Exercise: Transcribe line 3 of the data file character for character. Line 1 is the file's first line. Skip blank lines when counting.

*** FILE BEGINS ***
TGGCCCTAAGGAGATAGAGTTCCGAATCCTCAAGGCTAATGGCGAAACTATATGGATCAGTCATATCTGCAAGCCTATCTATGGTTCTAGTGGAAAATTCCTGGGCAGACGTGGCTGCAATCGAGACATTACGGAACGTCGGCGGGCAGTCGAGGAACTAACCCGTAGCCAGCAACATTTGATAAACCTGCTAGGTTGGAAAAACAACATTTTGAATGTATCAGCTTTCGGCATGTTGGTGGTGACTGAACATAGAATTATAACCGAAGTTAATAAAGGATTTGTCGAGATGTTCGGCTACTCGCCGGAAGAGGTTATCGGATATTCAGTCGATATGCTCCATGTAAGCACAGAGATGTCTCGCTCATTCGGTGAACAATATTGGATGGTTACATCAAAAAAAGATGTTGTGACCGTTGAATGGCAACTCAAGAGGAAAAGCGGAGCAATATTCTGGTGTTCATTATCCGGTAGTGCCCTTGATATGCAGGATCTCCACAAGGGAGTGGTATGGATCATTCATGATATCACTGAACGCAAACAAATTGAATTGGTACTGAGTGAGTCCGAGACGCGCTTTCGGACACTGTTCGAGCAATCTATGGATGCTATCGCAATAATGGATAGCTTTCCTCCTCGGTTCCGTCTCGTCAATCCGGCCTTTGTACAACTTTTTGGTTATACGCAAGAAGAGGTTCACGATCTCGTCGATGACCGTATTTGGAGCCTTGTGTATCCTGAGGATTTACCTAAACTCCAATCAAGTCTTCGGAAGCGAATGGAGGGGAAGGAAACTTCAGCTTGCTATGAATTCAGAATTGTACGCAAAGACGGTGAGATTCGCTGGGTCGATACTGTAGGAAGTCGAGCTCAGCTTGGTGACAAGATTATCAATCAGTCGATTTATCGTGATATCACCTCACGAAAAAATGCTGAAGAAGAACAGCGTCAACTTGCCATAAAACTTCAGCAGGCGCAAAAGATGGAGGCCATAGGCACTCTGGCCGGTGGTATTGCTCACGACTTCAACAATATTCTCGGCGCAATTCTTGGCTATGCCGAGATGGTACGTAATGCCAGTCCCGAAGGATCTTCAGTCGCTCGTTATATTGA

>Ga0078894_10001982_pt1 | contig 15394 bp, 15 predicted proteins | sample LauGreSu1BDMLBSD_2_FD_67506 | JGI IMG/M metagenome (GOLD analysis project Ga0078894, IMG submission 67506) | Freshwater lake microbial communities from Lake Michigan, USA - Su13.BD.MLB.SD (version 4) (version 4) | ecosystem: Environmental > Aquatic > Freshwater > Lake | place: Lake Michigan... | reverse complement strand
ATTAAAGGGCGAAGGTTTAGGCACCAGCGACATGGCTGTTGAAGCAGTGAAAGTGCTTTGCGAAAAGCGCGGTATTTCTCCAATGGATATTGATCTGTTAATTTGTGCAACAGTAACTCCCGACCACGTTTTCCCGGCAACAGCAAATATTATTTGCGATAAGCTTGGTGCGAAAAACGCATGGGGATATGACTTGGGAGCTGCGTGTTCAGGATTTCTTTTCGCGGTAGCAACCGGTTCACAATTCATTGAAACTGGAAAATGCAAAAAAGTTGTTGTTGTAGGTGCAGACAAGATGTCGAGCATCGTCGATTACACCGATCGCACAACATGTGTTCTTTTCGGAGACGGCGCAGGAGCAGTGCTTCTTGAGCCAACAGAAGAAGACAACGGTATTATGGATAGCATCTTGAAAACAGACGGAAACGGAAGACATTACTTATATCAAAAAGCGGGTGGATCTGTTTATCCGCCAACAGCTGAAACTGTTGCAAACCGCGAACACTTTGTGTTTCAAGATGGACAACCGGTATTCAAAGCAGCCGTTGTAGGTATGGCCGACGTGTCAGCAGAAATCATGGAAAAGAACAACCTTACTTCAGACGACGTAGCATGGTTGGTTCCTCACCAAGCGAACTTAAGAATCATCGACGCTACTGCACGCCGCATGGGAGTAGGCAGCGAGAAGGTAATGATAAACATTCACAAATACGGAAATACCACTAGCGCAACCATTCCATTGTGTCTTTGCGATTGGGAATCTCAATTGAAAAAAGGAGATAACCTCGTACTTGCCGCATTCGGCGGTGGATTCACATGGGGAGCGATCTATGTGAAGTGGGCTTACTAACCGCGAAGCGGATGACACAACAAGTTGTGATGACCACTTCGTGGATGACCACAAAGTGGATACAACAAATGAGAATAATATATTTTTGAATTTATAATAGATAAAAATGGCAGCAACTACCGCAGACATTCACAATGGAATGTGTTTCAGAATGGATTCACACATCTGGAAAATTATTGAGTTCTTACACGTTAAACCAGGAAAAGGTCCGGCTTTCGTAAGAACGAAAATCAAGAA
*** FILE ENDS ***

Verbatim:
ATTAAAGGGCGAAGGTTTAGGCACCAGCGACATGGCTGTTGAAGCAGTGAAAGTGCTTTGCGAAAAGCGCGGTATTTCTCCAATGGATATTGATCTGTTAATTTGTGCAACAGTAACTCCCGACCACGTTTTCCCGGCAACAGCAAATATTATTTGCGATAAGCTTGGTGCGAAAAACGCATGGGGATATGACTTGGGAGCTGCGTGTTCAGGATTTCTTTTCGCGGTAGCAACCGGTTCACAATTCATTGAAACTGGAAAATGCAAAAAAGTTGTTGTTGTAGGTGCAGACAAGATGTCGAGCATCGTCGATTACACCGATCGCACAACATGTGTTCTTTTCGGAGACGGCGCAGGAGCAGTGCTTCTTGAGCCAACAGAAGAAGACAACGGTATTATGGATAGCATCTTGAAAACAGACGGAAACGGAAGACATTACTTATATCAAAAAGCGGGTGGATCTGTTTATCCGCCAACAGCTGAAACTGTTGCAAACCGCGAACACTTTGTGTTTCAAGATGGACAACCGGTATTCAAAGCAGCCGTTGTAGGTATGGCCGACGTGTCAGCAGAAATCATGGAAAAGAACAACCTTACTTCAGACGACGTAGCATGGTTGGTTCCTCACCAAGCGAACTTAAGAATCATCGACGCTACTGCACGCCGCATGGGAGTAGGCAGCGAGAAGGTAATGATAAACATTCACAAATACGGAAATACCACTAGCGCAACCATTCCATTGTGTCTTTGCGATTGGGAATCTCAATTGAAAAAAGGAGATAACCTCGTACTTGCCGCATTCGGCGGTGGATTCACATGGGGAGCGATCTATGTGAAGTGGGCTTACTAACCGCGAAGCGGATGACACAACAAGTTGTGATGACCACTTCGTGGATGACCACAAAGTGGATACAACAAATGAGAATAATATATTTTTGAATTTATAATAGATAAAAATGGCAGCAACTACCGCAGACATTCACAATGGAATGTGTTTCAGAATGGATTCACACATCTGGAAAATTATTGAGTTCTTACACGTTAAACCAGGAAAAGGTCCGGCTTTCGTAAGAACGAAAATCAAGAA